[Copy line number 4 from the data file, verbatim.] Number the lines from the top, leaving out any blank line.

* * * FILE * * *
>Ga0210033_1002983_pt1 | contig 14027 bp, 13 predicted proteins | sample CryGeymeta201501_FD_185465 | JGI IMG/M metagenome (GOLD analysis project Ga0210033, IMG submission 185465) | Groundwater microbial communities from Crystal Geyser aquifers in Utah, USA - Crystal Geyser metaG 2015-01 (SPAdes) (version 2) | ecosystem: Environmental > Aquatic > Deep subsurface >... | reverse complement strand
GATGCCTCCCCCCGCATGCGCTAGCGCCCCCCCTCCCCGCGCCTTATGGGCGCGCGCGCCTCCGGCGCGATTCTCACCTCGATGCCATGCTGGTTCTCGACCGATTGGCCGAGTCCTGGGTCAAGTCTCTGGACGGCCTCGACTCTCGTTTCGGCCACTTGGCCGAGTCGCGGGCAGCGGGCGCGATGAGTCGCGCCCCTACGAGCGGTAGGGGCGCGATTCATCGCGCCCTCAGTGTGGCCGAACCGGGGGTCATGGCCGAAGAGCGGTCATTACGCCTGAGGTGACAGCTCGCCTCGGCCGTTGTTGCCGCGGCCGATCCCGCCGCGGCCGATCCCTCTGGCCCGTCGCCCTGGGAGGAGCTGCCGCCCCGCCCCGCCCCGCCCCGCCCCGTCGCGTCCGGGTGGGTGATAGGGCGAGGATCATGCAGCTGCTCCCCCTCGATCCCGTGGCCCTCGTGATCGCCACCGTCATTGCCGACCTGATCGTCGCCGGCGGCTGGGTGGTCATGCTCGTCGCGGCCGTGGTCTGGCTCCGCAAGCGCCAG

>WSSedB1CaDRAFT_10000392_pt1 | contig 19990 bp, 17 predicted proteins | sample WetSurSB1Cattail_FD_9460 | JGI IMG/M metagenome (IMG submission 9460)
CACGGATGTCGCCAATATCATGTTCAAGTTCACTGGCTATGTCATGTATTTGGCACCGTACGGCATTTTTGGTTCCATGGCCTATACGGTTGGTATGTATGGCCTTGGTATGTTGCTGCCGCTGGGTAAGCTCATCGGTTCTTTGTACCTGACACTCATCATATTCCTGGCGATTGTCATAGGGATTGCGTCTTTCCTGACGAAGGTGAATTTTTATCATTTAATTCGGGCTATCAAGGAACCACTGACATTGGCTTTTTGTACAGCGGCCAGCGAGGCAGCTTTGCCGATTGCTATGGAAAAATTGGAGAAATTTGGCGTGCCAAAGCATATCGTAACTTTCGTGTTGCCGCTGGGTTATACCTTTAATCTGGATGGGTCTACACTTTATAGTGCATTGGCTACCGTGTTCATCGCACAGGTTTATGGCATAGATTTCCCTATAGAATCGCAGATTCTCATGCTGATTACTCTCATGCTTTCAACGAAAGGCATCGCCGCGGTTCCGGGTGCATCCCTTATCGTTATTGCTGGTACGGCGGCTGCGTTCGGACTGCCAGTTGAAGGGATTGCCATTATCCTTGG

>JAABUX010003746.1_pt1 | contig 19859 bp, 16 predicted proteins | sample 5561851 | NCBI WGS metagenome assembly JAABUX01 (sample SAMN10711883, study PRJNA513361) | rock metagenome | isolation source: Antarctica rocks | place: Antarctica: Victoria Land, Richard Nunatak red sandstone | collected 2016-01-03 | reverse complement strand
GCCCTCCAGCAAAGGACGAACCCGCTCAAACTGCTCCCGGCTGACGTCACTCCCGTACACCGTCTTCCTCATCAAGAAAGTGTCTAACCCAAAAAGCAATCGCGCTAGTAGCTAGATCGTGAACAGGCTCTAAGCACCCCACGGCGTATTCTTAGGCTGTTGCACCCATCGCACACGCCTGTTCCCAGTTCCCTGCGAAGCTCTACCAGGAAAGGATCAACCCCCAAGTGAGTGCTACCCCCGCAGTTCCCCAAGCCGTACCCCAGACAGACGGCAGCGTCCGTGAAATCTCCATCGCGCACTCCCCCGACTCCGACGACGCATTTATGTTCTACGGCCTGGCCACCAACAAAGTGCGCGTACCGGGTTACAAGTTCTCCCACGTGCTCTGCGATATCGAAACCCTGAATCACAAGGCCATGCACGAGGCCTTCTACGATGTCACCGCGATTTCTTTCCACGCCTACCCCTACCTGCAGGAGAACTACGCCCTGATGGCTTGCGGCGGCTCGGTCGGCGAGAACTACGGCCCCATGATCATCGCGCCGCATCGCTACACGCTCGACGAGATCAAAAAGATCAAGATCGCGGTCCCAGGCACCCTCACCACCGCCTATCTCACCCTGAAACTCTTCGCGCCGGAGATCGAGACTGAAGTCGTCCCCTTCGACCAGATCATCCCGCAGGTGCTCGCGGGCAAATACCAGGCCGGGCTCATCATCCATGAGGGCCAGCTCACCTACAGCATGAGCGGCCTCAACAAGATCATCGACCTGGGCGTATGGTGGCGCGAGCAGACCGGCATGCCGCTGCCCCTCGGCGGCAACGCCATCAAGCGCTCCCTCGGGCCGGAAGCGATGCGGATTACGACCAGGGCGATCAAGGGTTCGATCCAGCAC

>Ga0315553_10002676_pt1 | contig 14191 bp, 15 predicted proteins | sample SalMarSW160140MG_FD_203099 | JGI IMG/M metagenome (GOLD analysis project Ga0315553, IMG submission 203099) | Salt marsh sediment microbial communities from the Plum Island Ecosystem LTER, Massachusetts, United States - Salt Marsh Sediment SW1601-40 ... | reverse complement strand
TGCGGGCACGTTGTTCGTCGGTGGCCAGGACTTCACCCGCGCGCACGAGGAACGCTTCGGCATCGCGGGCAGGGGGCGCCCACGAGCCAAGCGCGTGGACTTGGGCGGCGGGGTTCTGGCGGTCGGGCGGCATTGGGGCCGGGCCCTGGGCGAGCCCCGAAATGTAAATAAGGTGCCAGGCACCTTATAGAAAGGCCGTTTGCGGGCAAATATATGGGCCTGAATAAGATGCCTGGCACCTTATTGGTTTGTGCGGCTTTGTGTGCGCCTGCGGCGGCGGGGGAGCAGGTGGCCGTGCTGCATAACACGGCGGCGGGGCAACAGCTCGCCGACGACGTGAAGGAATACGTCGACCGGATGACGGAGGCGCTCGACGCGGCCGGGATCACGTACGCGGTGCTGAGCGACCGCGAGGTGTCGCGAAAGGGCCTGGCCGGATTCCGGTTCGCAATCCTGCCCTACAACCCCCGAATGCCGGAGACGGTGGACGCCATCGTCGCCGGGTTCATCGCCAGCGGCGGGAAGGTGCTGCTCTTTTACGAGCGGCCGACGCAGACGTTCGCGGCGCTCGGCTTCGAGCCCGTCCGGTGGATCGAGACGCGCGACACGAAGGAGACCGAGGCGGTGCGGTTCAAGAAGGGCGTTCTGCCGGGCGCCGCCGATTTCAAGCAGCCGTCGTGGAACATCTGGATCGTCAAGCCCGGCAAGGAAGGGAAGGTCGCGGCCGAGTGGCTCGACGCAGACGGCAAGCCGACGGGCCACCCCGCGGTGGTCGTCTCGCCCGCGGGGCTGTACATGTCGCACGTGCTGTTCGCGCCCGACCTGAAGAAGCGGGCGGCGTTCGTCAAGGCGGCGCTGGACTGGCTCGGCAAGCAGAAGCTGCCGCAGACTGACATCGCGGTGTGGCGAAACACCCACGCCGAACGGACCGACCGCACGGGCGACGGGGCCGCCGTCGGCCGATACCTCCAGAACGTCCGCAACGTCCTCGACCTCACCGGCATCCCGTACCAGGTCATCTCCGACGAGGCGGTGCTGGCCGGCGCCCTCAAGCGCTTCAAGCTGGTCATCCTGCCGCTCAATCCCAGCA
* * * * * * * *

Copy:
CACGGATGTCGCCAATATCATGTTCAAGTTCACTGGCTATGTCATGTATTTGGCACCGTACGGCATTTTTGGTTCCATGGCCTATACGGTTGGTATGTATGGCCTTGGTATGTTGCTGCCGCTGGGTAAGCTCATCGGTTCTTTGTACCTGACACTCATCATATTCCTGGCGATTGTCATAGGGATTGCGTCTTTCCTGACGAAGGTGAATTTTTATCATTTAATTCGGGCTATCAAGGAACCACTGACATTGGCTTTTTGTACAGCGGCCAGCGAGGCAGCTTTGCCGATTGCTATGGAAAAATTGGAGAAATTTGGCGTGCCAAAGCATATCGTAACTTTCGTGTTGCCGCTGGGTTATACCTTTAATCTGGATGGGTCTACACTTTATAGTGCATTGGCTACCGTGTTCATCGCACAGGTTTATGGCATAGATTTCCCTATAGAATCGCAGATTCTCATGCTGATTACTCTCATGCTTTCAACGAAAGGCATCGCCGCGGTTCCGGGTGCATCCCTTATCGTTATTGCTGGTACGGCGGCTGCGTTCGGACTGCCAGTTGAAGGGATTGCCATTATCCTTGG